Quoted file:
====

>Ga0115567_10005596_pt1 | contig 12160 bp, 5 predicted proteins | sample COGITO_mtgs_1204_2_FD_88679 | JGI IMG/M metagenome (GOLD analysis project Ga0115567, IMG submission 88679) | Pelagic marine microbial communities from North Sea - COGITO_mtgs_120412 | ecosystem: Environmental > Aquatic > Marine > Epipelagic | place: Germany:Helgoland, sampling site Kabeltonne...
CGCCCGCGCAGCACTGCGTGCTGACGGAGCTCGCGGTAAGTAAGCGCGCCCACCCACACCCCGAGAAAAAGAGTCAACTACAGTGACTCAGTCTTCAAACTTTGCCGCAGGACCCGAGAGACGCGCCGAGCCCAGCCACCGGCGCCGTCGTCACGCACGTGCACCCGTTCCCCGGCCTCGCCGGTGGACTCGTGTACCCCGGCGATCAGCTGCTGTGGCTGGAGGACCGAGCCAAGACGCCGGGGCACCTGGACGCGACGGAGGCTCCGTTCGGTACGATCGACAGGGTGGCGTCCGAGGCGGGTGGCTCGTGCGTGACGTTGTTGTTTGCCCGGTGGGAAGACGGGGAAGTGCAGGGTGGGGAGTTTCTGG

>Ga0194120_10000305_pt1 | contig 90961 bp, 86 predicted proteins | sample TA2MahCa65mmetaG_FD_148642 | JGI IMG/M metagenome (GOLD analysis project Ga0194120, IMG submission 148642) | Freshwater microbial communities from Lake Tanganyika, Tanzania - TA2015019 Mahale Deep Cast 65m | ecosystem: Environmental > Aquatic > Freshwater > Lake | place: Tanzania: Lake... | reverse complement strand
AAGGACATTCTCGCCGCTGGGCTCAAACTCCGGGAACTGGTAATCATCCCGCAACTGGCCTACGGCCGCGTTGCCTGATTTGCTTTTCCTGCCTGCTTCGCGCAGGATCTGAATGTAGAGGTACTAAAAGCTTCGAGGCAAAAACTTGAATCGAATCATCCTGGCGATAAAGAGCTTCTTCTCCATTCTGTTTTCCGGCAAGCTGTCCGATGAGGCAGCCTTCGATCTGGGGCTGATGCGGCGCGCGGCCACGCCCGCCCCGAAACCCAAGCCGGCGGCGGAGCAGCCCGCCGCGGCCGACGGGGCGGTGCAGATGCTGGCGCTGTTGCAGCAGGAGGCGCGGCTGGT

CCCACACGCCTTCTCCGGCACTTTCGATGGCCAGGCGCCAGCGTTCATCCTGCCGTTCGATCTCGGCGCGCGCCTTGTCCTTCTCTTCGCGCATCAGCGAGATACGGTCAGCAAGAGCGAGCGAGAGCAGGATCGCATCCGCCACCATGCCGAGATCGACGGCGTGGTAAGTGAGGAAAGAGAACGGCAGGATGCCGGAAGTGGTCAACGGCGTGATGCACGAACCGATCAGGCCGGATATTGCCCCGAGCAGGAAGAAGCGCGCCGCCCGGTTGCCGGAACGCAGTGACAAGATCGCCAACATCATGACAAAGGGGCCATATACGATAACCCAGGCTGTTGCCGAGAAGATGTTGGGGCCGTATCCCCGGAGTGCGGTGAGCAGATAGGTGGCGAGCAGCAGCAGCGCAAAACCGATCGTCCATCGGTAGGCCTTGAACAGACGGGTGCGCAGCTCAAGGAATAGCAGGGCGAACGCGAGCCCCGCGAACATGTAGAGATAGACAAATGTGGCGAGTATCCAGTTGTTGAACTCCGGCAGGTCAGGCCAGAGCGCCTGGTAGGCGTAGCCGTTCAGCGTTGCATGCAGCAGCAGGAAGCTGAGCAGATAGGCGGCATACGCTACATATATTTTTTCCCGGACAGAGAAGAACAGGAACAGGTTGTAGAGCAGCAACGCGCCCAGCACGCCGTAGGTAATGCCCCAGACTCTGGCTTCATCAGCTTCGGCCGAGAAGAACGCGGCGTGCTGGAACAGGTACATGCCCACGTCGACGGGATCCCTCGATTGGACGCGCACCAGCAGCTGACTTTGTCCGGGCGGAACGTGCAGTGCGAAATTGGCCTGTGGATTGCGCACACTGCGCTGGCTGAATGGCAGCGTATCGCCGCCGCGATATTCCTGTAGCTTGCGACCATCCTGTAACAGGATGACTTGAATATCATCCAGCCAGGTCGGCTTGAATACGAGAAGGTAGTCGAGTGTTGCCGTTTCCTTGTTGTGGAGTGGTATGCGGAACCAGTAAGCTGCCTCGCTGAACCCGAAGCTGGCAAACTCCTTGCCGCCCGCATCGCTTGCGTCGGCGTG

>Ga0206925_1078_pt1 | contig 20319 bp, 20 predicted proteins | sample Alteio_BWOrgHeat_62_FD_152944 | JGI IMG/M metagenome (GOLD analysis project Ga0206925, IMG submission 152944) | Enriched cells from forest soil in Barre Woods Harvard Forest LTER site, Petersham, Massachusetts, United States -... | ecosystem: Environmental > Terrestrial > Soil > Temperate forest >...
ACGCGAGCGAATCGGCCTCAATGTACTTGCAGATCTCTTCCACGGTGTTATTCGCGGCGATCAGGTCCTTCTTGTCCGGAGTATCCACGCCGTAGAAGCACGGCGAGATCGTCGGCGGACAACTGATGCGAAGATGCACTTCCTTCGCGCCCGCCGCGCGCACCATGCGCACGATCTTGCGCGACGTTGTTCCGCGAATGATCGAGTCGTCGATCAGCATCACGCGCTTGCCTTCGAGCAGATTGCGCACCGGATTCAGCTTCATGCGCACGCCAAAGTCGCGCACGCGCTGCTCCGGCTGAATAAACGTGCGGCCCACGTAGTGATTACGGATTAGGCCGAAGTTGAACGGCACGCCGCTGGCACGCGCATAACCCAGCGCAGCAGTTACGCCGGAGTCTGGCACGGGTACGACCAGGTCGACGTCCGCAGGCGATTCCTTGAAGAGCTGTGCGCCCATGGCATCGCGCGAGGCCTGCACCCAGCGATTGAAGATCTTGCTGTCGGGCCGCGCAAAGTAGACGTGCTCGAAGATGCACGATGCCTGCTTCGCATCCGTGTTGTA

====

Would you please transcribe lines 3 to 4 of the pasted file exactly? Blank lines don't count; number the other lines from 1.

>Ga0194120_10000305_pt1 | contig 90961 bp, 86 predicted proteins | sample TA2MahCa65mmetaG_FD_148642 | JGI IMG/M metagenome (GOLD analysis project Ga0194120, IMG submission 148642) | Freshwater microbial communities from Lake Tanganyika, Tanzania - TA2015019 Mahale Deep Cast 65m | ecosystem: Environmental > Aquatic > Freshwater > Lake | place: Tanzania: Lake... | reverse complement strand
AAGGACATTCTCGCCGCTGGGCTCAAACTCCGGGAACTGGTAATCATCCCGCAACTGGCCTACGGCCGCGTTGCCTGATTTGCTTTTCCTGCCTGCTTCGCGCAGGATCTGAATGTAGAGGTACTAAAAGCTTCGAGGCAAAAACTTGAATCGAATCATCCTGGCGATAAAGAGCTTCTTCTCCATTCTGTTTTCCGGCAAGCTGTCCGATGAGGCAGCCTTCGATCTGGGGCTGATGCGGCGCGCGGCCACGCCCGCCCCGAAACCCAAGCCGGCGGCGGAGCAGCCCGCCGCGGCCGACGGGGCGGTGCAGATGCTGGCGCTGTTGCAGCAGGAGGCGCGGCTGGT